David Bruce: Work Anecdotes

After graduating from the University of Michigan in 1938, playwright Arthur Miller had a choice to make: Either he could go to Hollywood and work for Twentieth-Century Fox for $250 a week, or he could go to New York and work for the Federal Theater Project for $23 a week. Because he wanted to do serious and important writing, he chose to go to New York. Of course, he became very successful both critically and financially, and his financial success bothered him. After all, his plays were about ordinary people and ordinary life, and he wanted to stay connected to ordinary people and ordinary life. Shortly after winning the Drama Critics Circle Award for All My Sons, Mr. Miller worried about staying connected to the lives he wrote about, so he walked into the New York State Employment Service office and said that he wanted to work at the first job they could find. The very next day he was working at minimum wage assembling beer box dividers. Fortunately, he quickly returned to writing plays, including his masterpiece, Death of a Salesman.

The security guards at the National Gallery of Art in Washington DC covet certain rooms to guard. For example, the most coveted rooms are those devoted to the French Impressionists because those works of art are so greatly loved by both the museum visitors and the security guards. For a while, security guards weren’t so happy about working in the East Building because those rooms are devoted to twentieth-century art, which is more difficult to understand. Sometimes, museum visitors will tell the security guards, “My kid can do better than that!” However, the curators of the twentieth-century works of art began to educate the security guards, pointing out that at first people rejected the French Impressionists and made the same kind of comments about their works of art. After receiving these art lessons, the security guards don’t mind working in the East Building as much as they did.

Chip Dayton took a lot of photographs of the Ramones, many of which appeared in his book Ramones: Photographs by Chip Dayton. He had “access all areas” status, and he was privy to much of what the Ramones did backstage. One thing that impressed him was that the Ramones would meet backstage to perform a ritual before performing. Tommy would drum on a table or on a little drummer pad. Johnny and Dee Dee would strum their guitars. Joey wouldn’t sing, but he would go “D-D-D-D-DUN, D-D-D-D-DUN.” The Ramones would be really intense about this ritual, and definitely no talking was allowed in the dressing room while they went through it. Mr. Dayton says that it is obvious why they did it—“so they’d be a groove when they walked out [onstage] and plugged in. I never saw another band do that.”

An evil man died, and he woke up in a beautiful pleasure palace. A man in white told him, “Devote yourself to pleasure. If you want sex, you can have it. If you want alcohol, you can have it. If you want tobacco, you can have it. If you want food, you can have it. Any pleasure you want, it is yours.” For years, the evil man devoted himself to pleasure, then he told the man in white, “I have given myself every pleasure I have ever wanted. Now I want something meaningful to do.” The man in white said, “I’m very sorry, but that is the only thing that I cannot get for you. Here there is no meaningful work.” The evil man complained, “To spend eternity with nothing important to do? I would prefer a thousand times to be in hell!” The man in white replied, “Where do you think you are?”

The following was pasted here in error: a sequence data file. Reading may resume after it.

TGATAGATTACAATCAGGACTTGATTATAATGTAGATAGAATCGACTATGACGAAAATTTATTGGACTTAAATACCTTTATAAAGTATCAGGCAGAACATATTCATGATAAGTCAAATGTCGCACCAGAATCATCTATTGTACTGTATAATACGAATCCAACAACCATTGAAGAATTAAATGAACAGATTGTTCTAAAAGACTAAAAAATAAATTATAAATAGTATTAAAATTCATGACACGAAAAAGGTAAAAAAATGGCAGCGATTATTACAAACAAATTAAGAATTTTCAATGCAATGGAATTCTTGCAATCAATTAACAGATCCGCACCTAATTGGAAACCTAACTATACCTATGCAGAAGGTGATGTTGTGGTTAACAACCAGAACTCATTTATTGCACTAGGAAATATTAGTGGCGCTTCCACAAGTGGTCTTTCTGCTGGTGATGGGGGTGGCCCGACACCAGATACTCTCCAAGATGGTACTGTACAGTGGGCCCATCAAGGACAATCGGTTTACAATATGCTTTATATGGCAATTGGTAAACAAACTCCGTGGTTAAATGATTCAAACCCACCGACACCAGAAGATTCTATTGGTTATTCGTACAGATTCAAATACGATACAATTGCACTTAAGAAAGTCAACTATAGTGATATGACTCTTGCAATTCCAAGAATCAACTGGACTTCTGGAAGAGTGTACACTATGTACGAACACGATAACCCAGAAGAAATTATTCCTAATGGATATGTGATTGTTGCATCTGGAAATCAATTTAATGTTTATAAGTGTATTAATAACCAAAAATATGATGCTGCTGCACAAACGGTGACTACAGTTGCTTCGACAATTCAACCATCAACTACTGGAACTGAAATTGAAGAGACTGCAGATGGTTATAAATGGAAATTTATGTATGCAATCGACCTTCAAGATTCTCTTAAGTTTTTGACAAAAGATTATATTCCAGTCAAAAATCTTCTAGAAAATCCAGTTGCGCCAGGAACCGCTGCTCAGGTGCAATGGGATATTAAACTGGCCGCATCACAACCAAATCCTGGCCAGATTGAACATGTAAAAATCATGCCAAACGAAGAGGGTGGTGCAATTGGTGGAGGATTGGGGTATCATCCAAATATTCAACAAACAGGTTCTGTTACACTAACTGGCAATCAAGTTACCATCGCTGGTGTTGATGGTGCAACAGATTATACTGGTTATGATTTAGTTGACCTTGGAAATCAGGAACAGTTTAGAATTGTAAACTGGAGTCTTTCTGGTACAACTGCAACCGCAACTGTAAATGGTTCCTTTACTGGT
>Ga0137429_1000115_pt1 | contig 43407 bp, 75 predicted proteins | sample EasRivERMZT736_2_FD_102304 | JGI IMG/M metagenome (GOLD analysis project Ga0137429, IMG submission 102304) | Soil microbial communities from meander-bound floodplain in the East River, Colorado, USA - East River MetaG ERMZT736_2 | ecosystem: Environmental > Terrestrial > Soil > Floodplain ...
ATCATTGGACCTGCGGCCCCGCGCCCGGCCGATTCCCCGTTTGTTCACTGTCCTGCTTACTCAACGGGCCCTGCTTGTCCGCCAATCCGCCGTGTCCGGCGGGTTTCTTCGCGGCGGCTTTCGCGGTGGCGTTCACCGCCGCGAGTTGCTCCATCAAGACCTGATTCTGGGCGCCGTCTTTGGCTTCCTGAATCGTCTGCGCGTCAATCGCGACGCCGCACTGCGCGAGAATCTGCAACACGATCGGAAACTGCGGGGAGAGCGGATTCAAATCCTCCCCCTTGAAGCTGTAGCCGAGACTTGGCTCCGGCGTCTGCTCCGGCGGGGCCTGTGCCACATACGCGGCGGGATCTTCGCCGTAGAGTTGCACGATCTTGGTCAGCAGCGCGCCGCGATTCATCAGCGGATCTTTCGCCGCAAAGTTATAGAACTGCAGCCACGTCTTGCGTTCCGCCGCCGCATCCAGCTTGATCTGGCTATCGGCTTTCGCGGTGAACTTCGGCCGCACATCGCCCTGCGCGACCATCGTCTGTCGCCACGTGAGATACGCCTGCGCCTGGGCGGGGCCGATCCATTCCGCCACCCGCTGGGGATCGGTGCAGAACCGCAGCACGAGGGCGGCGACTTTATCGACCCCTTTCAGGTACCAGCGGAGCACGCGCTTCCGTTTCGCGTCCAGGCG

Maya Angelou needs a place where she can create for long stretches of time without interruption. When she is away from home, sometimes for long periods of time, she will rent a hotel room to use as a writing space. She tells the hotel management not to interrupt her by having someone change the sheets, as she won’t be using them because she will be sleeping elsewhere. At 5:30 a.m. she enters the room and works until early afternoon. Sometimes, she will write after dinner until late at night. During one prolonged stint of creativity, the hotel management slipped this note under her door: “Ms. Angelou, please let us get in there and change the sheets. We think they are moldy.” She ignored the note.

Movie jobs are sometimes strange. For example, the movie Desert Hearts, about a lesbian relationship with a happy ending, required a spritzer. The movie has an important love scene between the main lesbian characters, and director Donna Deitch, who did the spritzing herself (because she didn’t want too many people present during the filming of the scene), points out that the spritzer is “the person who in all love scenes or fight scenes, there’s always somebody around who’s gotta spritz them, ’cause you gotta have that sweat, some little bit of sweat.”

While driving one day, Muhammad Ali saw a hungry homeless man being kicked out of a restaurant. He made a U-turn, got out of his car, spoke to the homeless man, and entered the restaurant with him. Mr. Ali then told the restaurant manager, “This man is hungry, he has no place to call home, and no food to eat. He is a human being. Since he’s worthy enough to occupy space on God’s earth, he certainly is worthy enough to eat in this restaurant.” He then paid for the hungry man’s meal, took him to a hotel and paid for one month’s rent, and told the man that he would help him find a job after the man got cleaned up.

When New York City Ballet ballerina Wendy Whelan was asked what she liked least about her choice of careers, she replied, “The knowledge that it’ll be over.” (What she likes most is the people she works with.)

What does it take to be a top stand-up comedian? The Library of Congress once hosted an exhibit titled “Bob Hope and American Variety.” Among the items on display was 85,000 pages—of jokes!


Copyright by Bruce D. Bruce; All Rights Reserved


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